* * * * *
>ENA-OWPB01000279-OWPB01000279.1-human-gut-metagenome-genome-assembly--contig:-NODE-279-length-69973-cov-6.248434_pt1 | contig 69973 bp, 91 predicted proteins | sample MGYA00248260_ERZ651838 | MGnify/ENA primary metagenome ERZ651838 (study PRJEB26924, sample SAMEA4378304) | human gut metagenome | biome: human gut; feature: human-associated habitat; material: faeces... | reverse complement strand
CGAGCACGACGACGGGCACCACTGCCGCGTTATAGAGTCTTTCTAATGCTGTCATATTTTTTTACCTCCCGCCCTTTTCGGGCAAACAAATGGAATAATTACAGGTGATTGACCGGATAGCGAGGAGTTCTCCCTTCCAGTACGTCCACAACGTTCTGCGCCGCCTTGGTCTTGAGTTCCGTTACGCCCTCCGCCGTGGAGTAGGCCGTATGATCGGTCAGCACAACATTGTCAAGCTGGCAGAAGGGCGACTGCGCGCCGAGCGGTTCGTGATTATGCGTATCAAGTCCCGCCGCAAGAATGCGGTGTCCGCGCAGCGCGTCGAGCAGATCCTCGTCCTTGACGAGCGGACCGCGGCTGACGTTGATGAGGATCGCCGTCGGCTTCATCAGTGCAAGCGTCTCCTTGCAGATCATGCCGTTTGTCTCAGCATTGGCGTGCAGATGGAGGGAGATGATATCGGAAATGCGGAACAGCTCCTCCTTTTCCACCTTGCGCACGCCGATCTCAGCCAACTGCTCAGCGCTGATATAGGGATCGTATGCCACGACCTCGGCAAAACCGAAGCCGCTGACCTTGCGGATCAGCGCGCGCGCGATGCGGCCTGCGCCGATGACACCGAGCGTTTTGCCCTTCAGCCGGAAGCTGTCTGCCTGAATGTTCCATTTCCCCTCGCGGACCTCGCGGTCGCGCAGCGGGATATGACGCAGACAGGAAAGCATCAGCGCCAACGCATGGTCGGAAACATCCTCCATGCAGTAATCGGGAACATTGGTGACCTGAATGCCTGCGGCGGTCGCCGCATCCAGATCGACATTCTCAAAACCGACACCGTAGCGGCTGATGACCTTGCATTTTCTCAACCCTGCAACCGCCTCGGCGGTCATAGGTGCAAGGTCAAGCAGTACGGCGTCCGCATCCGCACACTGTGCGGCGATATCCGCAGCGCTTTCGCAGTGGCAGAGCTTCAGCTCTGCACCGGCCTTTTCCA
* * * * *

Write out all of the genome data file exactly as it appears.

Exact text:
>ENA-OWPB01000279-OWPB01000279.1-human-gut-metagenome-genome-assembly--contig:-NODE-279-length-69973-cov-6.248434_pt1 | contig 69973 bp, 91 predicted proteins | sample MGYA00248260_ERZ651838 | MGnify/ENA primary metagenome ERZ651838 (study PRJEB26924, sample SAMEA4378304) | human gut metagenome | biome: human gut; feature: human-associated habitat; material: faeces... | reverse complement strand
CGAGCACGACGACGGGCACCACTGCCGCGTTATAGAGTCTTTCTAATGCTGTCATATTTTTTTACCTCCCGCCCTTTTCGGGCAAACAAATGGAATAATTACAGGTGATTGACCGGATAGCGAGGAGTTCTCCCTTCCAGTACGTCCACAACGTTCTGCGCCGCCTTGGTCTTGAGTTCCGTTACGCCCTCCGCCGTGGAGTAGGCCGTATGATCGGTCAGCACAACATTGTCAAGCTGGCAGAAGGGCGACTGCGCGCCGAGCGGTTCGTGATTATGCGTATCAAGTCCCGCCGCAAGAATGCGGTGTCCGCGCAGCGCGTCGAGCAGATCCTCGTCCTTGACGAGCGGACCGCGGCTGACGTTGATGAGGATCGCCGTCGGCTTCATCAGTGCAAGCGTCTCCTTGCAGATCATGCCGTTTGTCTCAGCATTGGCGTGCAGATGGAGGGAGATGATATCGGAAATGCGGAACAGCTCCTCCTTTTCCACCTTGCGCACGCCGATCTCAGCCAACTGCTCAGCGCTGATATAGGGATCGTATGCCACGACCTCGGCAAAACCGAAGCCGCTGACCTTGCGGATCAGCGCGCGCGCGATGCGGCCTGCGCCGATGACACCGAGCGTTTTGCCCTTCAGCCGGAAGCTGTCTGCCTGAATGTTCCATTTCCCCTCGCGGACCTCGCGGTCGCGCAGCGGGATATGACGCAGACAGGAAAGCATCAGCGCCAACGCATGGTCGGAAACATCCTCCATGCAGTAATCGGGAACATTGGTGACCTGAATGCCTGCGGCGGTCGCCGCATCCAGATCGACATTCTCAAAACCGACACCGTAGCGGCTGATGACCTTGCATTTTCTCAACCCTGCAACCGCCTCGGCGGTCATAGGTGCAAGGTCAAGCAGTACGGCGTCCGCATCCGCACACTGTGCGGCGATATCCGCAGCGCTTTCGCAGTGGCAGAGCTTCAGCTCTGCACCGGCCTTTTCCA